In the 1970s, the Ghanaian government hoped to kickstart a home-grown car industry with the pickup truck prototype called the Buafo (literal translation: carrying help). Today's cars look like spaceships and are built by robots in futuristic factories, eventually leaving behind a trail of discarded Western car parts which frequently end up in a place called Suame Magazine in Ghana. Processes which take place behind the scenes in the West are made visible here. In the workshops of Suame Magazine, auto scrap from around the world is salvaged, processed, and marketed by some 200,000 highly specialised technicians in 12,000 informal workshops.
A lengthy collaborative process led to the design and production of Turtle 1, a car built with the expertise of Suame Magazine's technicians and with features relevant for African roads and communities. The excitement was palpable and media coverage was positive; even the King of Ghana came to see the first car to ever be exported from this region to the West.
After a successful tour of European car fairs and exhibitions in European art venues, the Turtle 1 is back at home in Ghana, and plans to develop Turtle 2 are underway. While the project lives on in a material sense, conceptually Turtle 1 and its implications are less about inventing the car of the future and more a reflection on contemporary society.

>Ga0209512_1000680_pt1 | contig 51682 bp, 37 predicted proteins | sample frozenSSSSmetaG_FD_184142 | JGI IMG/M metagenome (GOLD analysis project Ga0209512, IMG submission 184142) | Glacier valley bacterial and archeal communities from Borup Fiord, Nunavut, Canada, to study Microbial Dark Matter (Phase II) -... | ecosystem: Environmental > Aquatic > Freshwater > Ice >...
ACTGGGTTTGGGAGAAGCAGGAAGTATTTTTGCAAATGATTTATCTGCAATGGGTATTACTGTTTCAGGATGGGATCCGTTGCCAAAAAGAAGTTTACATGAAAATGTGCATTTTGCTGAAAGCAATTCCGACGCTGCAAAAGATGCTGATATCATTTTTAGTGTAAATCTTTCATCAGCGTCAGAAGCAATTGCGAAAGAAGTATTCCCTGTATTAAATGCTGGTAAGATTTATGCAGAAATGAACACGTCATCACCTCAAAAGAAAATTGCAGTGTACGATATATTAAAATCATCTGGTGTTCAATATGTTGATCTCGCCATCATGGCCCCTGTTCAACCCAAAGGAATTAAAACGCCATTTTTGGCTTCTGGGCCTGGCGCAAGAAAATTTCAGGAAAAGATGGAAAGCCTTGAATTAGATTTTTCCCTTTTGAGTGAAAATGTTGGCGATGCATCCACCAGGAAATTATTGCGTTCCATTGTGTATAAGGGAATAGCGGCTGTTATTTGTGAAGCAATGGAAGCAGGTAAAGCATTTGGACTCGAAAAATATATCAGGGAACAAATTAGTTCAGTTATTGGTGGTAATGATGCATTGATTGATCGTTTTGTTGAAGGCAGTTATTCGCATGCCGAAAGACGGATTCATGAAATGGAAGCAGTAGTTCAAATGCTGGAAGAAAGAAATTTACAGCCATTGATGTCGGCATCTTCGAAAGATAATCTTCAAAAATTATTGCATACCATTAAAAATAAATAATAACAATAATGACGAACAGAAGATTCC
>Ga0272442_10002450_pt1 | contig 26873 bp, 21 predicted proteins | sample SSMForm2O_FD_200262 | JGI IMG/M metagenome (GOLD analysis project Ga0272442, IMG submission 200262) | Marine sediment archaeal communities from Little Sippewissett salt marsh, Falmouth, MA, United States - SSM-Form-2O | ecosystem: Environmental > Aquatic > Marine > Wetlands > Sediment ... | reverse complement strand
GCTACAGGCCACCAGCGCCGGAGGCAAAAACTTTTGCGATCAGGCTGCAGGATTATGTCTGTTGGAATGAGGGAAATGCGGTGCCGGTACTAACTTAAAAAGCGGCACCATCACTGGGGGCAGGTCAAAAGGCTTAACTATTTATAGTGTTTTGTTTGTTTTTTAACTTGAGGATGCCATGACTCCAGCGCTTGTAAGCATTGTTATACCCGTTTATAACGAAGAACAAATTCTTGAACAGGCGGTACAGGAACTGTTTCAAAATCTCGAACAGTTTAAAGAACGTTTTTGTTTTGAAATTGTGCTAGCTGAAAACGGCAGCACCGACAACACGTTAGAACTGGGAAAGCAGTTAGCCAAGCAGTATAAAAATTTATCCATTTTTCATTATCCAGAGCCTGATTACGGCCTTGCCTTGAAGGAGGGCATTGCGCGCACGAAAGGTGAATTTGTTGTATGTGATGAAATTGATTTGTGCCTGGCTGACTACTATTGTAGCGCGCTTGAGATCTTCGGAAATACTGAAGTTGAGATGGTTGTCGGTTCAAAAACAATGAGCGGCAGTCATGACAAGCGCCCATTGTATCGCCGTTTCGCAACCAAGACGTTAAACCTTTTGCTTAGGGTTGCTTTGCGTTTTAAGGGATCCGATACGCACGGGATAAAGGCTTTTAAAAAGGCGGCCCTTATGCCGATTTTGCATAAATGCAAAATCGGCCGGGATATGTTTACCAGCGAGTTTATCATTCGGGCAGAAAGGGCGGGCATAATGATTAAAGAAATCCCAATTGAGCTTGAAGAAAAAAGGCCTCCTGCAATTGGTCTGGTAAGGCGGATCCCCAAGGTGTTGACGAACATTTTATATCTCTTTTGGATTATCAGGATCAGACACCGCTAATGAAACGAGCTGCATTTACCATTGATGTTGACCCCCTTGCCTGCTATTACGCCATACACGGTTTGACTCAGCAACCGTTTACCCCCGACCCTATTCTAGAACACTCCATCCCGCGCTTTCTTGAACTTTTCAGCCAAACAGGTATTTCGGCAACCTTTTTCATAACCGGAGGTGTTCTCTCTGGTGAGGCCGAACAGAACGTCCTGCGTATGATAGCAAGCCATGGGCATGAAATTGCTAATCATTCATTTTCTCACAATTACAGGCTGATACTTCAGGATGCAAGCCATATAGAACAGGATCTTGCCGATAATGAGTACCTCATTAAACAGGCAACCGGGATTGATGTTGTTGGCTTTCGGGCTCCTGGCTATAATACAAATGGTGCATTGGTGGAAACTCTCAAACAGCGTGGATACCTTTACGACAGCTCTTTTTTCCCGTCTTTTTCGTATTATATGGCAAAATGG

In collaboration with
Suame Magazine Industrial Development Organisation (SMIDO), Kwame Nkrumah University of Science and Technology Kumasi, Embassy of the Kingdom of the Netherlands, Ghana, Joost van Onna, Teun Vonk, Bram Esser, Tijs van den Boomen, Cynthia Hathaway, uitgeverij Fosfor, Eva van Ginhoven, Iztok Klančar, Immanuel Sirron Kakpur, Gerrit Rietveld Academy Amsterdam, department Designlab – Cynthia Hathaway, Willem de Kooning Academy Rotterdam, department Fine Art – Rolf Engelen.
Funded by: Stimuleringsfonds Creatieve Industrie, Centrum Beeldende Kunsten Rotterdam, Stichting Doen, Royal Burger group, V2, Xelvin
Location: Suame Magazine, Ghana